One of the greatest mistakes that the sponsor of a 505(b)(2) can make is to have an unsuccessful Pre-IND meeting. Common errors occur at the Pre-IND meeting because Sponsors and CROs that are more familiar with traditional 505(b)(1) drug development programs fail to appreciate the different goals and the impact of a Pre-IND meeting on a 505(b)(2) program.
The goal of a 505(b)(1) Pre-IND meeting is to introduce the FDA to the novel drug, discuss standard toxicology study results, and propose a first-in-human study. In contrast, a properly prepared and conducted 505(b)(2) Pre-IND meeting presents the proposed strategy and the entire development program, including the justification for leveraging existing data in place of required studies. Therefore, the approval strategy presented in the 505(b)(2) Pre-IND meeting is paramount, requiring productive discussion and alignment with the FDA.
We cannot overemphasize that getting FDA feedback on the entire development program at the Pre-IND meeting is the critical path to success in 505(b)(2) drug development. The Pre-IND meeting must be successful.
What Is Pre-IND Meeting Success?
How does Premier Consulting define “successful Pre-IND meeting?” All too often we are approached by companies after their Do-It-Yourself Pre-IND meeting asking us ‘what studies do we need to do?’ They tell me that they had a great Pre-IND meeting, found out their product was ‘likely’ a 505(b)(2) and didn’t get any negative ‘vibes.’ Ouch.
Premier Consulting expects after a Pre-IND meeting that a client will know:
- What studies are needed –the endpoints, measurements, etc. information sufficient for a protocol design (not: a pharmacokinetics study, but what pharmacokinetics study)
- What the studies should cost, how long they should take, what the order should be, what the risks are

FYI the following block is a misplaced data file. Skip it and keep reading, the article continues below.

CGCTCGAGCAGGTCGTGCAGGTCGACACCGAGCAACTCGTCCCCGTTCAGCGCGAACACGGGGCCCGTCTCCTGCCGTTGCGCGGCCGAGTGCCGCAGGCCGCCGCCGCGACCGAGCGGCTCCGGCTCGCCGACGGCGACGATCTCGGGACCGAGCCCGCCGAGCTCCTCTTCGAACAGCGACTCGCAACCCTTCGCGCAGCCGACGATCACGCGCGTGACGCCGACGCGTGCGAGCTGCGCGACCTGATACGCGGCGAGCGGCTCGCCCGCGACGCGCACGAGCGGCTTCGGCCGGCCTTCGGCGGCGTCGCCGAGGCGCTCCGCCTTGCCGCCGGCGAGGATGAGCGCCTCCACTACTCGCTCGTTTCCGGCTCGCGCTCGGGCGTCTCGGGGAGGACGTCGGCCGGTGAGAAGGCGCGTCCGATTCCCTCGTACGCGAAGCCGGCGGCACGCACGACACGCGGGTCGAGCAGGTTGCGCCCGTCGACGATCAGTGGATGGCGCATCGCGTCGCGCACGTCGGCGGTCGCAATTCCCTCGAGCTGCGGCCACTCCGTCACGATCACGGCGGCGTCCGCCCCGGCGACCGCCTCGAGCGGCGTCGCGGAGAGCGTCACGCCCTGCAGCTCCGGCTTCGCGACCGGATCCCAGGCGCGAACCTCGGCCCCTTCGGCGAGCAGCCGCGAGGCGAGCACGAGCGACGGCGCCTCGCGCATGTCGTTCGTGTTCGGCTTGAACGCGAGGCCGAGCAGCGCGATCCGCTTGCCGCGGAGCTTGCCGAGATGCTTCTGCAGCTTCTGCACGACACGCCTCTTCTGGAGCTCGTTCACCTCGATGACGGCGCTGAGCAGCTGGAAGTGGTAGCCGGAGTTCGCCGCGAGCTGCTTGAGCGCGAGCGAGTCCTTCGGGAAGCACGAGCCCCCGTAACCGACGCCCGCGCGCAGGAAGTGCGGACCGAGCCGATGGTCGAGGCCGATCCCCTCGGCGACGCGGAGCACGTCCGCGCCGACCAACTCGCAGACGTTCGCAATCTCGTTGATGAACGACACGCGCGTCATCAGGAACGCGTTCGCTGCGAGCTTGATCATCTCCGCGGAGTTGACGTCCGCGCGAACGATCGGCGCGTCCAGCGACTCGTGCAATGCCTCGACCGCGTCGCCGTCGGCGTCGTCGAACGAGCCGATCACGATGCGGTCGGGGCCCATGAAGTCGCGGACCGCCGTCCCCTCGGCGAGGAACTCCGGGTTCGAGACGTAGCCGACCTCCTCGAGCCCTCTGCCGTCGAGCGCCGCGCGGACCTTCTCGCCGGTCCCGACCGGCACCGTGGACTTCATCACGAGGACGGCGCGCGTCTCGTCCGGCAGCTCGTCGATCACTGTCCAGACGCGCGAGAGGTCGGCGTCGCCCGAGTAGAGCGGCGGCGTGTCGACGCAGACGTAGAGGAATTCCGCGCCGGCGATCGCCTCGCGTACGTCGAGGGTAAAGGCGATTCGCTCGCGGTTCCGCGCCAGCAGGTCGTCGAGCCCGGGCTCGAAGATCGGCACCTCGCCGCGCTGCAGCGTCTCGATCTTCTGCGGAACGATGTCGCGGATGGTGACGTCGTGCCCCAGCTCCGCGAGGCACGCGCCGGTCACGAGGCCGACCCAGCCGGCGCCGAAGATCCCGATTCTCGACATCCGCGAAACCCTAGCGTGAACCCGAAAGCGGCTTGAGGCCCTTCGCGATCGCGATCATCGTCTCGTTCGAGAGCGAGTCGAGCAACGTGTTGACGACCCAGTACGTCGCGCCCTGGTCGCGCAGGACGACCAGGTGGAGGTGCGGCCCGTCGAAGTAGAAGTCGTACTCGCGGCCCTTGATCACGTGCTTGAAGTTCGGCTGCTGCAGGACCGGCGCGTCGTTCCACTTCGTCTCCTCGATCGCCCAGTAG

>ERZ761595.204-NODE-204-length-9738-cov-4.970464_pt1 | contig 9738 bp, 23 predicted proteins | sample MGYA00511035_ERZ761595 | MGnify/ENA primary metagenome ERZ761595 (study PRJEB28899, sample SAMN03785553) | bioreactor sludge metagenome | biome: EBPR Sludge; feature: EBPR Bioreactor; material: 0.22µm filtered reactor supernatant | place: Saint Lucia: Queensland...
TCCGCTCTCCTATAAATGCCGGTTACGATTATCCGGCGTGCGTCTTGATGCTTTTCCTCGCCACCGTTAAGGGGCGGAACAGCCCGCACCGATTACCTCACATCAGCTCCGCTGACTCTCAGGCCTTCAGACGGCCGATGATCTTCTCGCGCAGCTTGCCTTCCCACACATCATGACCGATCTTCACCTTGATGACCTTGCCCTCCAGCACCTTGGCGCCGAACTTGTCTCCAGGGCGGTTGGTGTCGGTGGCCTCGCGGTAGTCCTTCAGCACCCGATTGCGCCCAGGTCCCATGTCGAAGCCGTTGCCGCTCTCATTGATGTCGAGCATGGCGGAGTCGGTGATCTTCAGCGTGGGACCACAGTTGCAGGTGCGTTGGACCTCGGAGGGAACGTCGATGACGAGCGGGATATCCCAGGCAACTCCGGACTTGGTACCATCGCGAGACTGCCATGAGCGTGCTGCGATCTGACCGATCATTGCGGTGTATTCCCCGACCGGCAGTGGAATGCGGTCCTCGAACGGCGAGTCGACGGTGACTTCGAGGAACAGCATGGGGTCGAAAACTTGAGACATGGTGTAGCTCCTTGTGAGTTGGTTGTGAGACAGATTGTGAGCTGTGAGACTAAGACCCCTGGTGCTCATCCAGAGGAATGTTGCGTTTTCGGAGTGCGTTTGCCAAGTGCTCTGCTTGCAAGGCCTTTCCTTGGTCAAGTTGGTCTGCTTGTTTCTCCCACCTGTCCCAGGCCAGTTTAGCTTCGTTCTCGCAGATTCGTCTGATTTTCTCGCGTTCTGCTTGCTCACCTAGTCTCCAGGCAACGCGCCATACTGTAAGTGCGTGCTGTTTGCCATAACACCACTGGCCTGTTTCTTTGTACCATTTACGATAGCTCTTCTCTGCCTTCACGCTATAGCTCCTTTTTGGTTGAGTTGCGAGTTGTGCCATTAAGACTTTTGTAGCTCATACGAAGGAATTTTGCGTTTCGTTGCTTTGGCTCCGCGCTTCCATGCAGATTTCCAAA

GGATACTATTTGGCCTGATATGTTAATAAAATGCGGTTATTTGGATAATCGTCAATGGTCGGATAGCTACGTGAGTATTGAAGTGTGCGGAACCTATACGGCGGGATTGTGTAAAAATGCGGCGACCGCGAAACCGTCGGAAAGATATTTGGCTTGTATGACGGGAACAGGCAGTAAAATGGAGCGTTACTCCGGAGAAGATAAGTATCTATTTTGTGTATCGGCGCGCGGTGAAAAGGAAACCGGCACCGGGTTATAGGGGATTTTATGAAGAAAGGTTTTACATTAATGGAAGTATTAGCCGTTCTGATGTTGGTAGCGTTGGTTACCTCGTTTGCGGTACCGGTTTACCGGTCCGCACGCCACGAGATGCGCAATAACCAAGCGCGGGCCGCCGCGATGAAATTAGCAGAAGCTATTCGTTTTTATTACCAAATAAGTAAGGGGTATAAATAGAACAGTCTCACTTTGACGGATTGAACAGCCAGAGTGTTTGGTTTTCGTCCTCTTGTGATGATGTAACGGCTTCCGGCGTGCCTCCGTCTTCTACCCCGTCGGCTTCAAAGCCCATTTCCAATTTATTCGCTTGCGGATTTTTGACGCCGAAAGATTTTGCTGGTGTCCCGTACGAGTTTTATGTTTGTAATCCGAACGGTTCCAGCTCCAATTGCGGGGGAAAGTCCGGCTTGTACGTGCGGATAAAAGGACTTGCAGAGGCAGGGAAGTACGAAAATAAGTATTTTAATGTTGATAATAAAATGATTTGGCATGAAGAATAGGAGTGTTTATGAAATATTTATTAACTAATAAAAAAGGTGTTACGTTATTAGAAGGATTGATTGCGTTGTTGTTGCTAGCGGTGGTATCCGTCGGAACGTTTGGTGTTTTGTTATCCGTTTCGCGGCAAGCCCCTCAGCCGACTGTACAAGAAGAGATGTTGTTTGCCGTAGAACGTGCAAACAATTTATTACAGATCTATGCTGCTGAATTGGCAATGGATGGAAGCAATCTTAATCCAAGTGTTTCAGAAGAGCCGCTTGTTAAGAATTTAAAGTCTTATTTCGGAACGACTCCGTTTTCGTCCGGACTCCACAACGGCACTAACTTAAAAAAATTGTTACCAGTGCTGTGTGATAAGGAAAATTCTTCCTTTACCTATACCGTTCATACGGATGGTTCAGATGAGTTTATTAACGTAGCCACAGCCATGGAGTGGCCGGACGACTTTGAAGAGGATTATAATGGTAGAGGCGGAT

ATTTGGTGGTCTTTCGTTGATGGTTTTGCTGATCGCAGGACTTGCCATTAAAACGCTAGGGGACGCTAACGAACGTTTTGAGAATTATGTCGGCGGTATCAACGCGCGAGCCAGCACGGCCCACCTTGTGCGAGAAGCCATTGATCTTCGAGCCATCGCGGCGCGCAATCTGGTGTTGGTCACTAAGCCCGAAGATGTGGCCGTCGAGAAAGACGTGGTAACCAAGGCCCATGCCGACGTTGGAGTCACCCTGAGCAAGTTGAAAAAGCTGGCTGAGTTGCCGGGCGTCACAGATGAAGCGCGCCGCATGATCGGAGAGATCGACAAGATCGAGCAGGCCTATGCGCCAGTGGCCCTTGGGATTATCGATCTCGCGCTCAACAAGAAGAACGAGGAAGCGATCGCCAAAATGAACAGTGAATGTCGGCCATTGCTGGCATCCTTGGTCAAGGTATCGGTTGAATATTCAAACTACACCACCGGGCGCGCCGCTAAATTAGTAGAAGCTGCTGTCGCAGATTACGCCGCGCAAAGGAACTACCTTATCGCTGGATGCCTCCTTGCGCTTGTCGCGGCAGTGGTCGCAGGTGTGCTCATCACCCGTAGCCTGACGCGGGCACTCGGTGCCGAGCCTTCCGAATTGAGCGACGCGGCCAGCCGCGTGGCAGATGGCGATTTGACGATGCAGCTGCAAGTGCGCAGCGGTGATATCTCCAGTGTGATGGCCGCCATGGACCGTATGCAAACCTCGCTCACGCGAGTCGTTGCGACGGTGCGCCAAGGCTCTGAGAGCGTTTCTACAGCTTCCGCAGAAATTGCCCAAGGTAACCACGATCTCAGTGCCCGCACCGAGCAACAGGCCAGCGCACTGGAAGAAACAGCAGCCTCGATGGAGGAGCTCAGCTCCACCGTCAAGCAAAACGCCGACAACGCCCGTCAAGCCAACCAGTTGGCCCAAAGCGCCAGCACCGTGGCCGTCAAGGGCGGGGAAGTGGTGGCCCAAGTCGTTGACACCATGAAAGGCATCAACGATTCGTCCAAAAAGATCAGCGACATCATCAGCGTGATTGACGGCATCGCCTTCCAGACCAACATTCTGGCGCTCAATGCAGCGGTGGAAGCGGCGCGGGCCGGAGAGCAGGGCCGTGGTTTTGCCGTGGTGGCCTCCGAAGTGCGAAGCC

In other words, you should come out of a Pre-IND meeting with a solid plan. That is success. Anything less is a failure.
Preparing for a Pre-IND Meeting
A Pre-IND is a Type B meeting, also known as a milestone meeting. The FDA typically only grants one meeting for each milestone such as Pre-IND, End-of-Phase, and Pre-NDA meetings. This makes the conduct and preparation for these meetings critical. The Sponsor determines the questions that it would like the FDA to answer.
An initial version of these questions is sent to the FDA with a meeting request letter that describes the proposed product, including its chemical identity, intended indication, and route of administration. The FDA uses the information in the meeting request to determine whether a meeting will be granted and if so, which staff will be present. The FDA has the option of granting or denying a meeting, depending on the appropriateness of the questions and the product, or providing written responses in lieu of a meeting.
At Premier Consulting, we believe good preparation for the meeting request is important, as improving the chance of a face-to-face meeting with the FDA is almost always in a Sponsor’s best interest. Having said that, some Divisions provide written responses only for almost all Pre-IND meeting requests.
As outlined in the Draft Guidance for Industry: Formal Meetings Between the FDA and Sponsors or Applicants of PDUFA Products, a response to the meeting request is usually provided within 21 days, and the FDA aims to schedule the meeting within 60 days of receipt of the meeting request letter. However, with increasing workloads, many Divisions are increasingly unable to meet this goal, and the recent hiring freeze at the FDA is unlikely to help the situation.
The Sponsor must submit a meeting package that contains the final version of the questions and background information at least 1 month before the meeting date. Some Divisions request the package even earlier. For a product seeking approval via the 505(b)(2) pathway, the package will need to include the data from sources other than Sponsor studies, with a justification for how and why it can be leveraged to reduce the size of a full development program. The data must be of a standard suitable for the FDA to assess, and the plan to establish a scientific bridge between the drug used in the data and the Sponsor’s product must be clearly demonstrated.